All of these loads are well over 15 N so this is why everyone is recommending that the leadscrew has it's own bearings.

    I seem to remember that steppers can have a bit of axial play in them, even when brand new. This means that there will be positional accuracy limitations. Angular contact bearing blocks on the ballscrew can be tightened up to remove this.

    The final comment to make is that the leadscrews are usually not perfectly round, plus it would be difficult to align them perfectly with the axis of the motor shaft. This means there will be fluctuating forces being applied to the bearings each time the shaft rotates.

    Finish the machine, run it for a month or so and report back how you get on, what worked, and what didn't.

    References:
    http://www.motioncontrolproducts.com...tors.php?cat=1
    (max axial load)

    http://ac.els-cdn.com/S1877705812021...5afb04f23aa36d
    (drilling force in wood 4th page)
    Thanks for the comments and info in the links

    cheers Dave

  3. #33
    Quote Originally Posted by Steel View Post
    I just looked at the z axis on my 3020T and the lead screw is supported with one bearing on the top plate and either a bearing or sleeve on the bottom plate and the motor is connected with a flexi coupler so those bearings are being used to support axial loads even though there radial bearings. I cant see the difference by using the stepper bearings to replace that type of set up.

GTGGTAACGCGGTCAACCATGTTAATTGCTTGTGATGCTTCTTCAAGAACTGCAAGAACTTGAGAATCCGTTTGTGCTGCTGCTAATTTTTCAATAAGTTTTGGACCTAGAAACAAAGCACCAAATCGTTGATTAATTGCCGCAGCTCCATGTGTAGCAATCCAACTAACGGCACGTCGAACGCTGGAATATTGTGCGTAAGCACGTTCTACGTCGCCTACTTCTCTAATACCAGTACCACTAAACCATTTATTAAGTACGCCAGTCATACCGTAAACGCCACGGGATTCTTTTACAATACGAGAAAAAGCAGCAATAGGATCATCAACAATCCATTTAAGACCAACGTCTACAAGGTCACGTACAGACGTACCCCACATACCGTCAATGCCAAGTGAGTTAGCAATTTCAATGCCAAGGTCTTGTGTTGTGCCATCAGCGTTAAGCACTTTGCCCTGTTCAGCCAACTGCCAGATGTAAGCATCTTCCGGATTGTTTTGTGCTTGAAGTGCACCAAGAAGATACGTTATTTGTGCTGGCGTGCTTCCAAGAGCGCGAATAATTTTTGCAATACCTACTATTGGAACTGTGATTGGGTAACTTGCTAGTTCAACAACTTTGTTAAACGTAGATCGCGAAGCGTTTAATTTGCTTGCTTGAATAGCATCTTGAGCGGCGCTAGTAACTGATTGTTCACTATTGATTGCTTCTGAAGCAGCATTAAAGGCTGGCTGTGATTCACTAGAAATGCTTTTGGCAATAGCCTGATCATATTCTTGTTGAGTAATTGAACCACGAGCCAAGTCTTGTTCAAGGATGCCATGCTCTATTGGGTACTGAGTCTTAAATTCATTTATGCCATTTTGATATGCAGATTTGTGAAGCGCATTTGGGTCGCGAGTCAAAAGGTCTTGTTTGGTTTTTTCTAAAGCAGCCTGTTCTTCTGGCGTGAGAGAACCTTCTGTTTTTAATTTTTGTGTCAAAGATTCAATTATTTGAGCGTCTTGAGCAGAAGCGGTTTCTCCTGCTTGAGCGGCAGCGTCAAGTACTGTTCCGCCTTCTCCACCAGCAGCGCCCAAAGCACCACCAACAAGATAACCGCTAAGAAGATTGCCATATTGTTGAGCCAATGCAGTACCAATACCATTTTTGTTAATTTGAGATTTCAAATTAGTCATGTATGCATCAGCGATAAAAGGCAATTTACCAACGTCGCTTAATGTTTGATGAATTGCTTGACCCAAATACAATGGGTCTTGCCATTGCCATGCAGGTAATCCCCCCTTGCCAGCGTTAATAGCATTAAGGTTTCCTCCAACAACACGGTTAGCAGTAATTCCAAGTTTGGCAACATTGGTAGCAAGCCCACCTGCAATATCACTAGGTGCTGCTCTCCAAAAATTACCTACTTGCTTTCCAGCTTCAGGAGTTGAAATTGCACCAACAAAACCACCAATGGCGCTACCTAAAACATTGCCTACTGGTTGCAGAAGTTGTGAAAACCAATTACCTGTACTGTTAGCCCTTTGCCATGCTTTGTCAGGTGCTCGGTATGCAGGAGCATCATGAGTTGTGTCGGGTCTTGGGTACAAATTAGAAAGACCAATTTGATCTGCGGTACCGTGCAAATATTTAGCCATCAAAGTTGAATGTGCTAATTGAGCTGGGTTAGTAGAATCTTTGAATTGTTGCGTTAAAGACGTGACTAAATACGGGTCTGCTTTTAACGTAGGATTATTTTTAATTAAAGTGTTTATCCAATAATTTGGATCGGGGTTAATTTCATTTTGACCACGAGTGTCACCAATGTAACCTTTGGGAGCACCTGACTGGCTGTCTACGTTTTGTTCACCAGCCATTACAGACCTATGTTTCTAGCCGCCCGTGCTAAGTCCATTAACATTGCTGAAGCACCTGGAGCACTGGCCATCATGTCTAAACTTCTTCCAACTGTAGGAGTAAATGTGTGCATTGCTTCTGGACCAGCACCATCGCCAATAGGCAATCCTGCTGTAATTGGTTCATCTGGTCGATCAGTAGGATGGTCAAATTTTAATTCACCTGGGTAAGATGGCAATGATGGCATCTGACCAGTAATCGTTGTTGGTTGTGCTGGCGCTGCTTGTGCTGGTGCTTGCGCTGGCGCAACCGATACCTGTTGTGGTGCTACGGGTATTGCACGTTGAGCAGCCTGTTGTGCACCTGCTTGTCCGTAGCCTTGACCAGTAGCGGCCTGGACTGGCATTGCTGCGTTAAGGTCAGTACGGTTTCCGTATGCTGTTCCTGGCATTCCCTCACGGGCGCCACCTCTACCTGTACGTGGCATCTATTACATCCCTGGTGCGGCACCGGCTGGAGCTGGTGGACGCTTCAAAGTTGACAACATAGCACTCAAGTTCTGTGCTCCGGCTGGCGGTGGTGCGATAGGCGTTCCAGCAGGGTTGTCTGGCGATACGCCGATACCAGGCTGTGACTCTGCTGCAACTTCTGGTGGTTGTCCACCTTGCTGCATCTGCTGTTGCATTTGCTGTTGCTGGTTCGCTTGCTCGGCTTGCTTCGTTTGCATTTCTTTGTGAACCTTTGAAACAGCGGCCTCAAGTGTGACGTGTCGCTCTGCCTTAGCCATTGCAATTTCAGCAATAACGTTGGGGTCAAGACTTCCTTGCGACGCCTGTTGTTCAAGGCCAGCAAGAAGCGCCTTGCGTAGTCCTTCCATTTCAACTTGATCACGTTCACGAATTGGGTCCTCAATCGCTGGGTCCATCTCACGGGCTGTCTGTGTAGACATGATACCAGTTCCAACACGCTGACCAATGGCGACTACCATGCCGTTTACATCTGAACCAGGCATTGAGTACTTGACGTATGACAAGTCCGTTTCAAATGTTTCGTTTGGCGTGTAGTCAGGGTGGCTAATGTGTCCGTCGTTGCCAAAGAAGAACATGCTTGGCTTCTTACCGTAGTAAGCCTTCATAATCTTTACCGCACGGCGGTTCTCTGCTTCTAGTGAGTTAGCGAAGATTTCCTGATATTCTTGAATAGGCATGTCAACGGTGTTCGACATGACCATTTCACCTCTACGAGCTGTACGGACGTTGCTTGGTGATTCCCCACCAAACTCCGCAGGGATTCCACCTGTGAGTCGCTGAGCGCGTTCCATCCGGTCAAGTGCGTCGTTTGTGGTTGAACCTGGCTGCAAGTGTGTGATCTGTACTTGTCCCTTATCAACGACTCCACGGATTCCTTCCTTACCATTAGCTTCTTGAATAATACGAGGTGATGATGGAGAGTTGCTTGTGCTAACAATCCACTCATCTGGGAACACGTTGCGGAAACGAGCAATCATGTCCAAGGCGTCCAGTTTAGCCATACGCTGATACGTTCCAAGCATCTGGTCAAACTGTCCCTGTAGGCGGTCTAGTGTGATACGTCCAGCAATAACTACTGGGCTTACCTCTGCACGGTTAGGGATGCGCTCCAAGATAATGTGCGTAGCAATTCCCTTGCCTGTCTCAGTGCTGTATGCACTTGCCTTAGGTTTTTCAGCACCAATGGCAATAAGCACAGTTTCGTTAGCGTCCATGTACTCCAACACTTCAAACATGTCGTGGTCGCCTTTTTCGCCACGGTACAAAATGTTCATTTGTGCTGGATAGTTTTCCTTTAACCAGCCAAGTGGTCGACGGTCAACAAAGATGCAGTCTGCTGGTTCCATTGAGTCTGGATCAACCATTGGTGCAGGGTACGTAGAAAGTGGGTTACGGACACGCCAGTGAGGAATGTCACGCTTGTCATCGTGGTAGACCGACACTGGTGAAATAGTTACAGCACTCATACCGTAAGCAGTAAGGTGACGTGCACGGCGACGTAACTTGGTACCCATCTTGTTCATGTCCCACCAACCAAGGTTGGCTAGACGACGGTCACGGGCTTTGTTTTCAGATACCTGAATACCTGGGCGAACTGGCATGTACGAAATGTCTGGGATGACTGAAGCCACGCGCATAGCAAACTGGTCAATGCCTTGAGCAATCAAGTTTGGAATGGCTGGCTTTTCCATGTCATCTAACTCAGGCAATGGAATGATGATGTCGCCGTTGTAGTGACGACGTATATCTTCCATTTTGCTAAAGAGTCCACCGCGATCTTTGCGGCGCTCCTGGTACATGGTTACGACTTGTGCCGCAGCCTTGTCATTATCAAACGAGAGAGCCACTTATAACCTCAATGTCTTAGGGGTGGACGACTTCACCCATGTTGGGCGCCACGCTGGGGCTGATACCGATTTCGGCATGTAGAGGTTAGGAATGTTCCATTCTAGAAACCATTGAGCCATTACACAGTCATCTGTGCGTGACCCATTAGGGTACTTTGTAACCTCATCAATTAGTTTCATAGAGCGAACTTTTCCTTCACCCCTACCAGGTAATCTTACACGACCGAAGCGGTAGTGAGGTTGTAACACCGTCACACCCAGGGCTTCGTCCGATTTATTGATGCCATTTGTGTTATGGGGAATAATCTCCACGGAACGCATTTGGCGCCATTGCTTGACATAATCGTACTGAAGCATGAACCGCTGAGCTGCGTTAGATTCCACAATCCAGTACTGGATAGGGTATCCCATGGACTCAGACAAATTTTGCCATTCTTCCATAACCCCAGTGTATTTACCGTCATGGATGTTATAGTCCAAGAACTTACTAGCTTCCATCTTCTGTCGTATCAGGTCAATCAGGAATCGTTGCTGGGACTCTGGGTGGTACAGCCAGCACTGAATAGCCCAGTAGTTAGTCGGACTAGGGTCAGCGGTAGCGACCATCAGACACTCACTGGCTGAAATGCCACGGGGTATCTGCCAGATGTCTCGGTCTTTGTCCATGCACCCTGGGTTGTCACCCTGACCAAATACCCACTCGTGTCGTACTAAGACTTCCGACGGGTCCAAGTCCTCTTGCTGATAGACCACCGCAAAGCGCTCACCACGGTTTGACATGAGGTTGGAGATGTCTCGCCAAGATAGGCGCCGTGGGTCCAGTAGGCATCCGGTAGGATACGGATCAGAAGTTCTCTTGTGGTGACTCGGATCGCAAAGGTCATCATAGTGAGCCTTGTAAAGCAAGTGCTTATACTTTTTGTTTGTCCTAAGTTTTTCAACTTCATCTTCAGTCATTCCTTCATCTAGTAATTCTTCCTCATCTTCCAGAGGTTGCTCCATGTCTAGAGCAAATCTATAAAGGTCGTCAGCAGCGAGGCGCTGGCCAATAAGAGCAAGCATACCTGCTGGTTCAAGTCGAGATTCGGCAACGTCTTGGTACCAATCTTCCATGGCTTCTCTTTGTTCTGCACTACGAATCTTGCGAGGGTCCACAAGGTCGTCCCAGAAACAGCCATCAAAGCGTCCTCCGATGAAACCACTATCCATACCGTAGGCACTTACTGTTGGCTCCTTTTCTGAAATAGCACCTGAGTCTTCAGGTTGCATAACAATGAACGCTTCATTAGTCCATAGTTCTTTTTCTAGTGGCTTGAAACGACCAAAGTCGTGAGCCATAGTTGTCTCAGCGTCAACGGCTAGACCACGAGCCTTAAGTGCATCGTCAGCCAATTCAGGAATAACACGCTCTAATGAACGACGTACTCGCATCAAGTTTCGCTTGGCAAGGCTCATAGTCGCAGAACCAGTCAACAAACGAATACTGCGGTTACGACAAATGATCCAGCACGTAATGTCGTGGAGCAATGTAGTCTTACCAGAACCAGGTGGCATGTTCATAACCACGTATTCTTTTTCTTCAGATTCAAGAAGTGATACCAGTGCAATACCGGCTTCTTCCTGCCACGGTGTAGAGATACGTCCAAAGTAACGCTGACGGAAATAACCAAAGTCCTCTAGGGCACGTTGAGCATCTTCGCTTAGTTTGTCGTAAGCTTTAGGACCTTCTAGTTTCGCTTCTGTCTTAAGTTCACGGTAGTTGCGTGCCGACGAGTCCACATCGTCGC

And two wrongs don't make it right.!!

  4. #34
    Quote Originally Posted by Steel View Post
    please show me one youtube video of a fixed gantry draw slide build made of steel please, you wont find one !!!
    Quick google brought this up.....found one



    Question....if you've got decent linear components, why are you making this one?
    Neil...

    Build log...here

  5. The Following User Says Thank You to njhussey For This Useful Post:


  6. #35
    Fun video to skip through.

    Look at how much the motor wobbles at 4:34 - that's a great example of what routercnc was saying about alignment causing extra load on the bearings!

  7. #36
    Quote Originally Posted by Zeeflyboy View Post
    Fun video to skip through.

    Look at how much the motor wobbles at 4:34 - that's a great example of what routercnc was saying about alignment causing extra load on the bearings!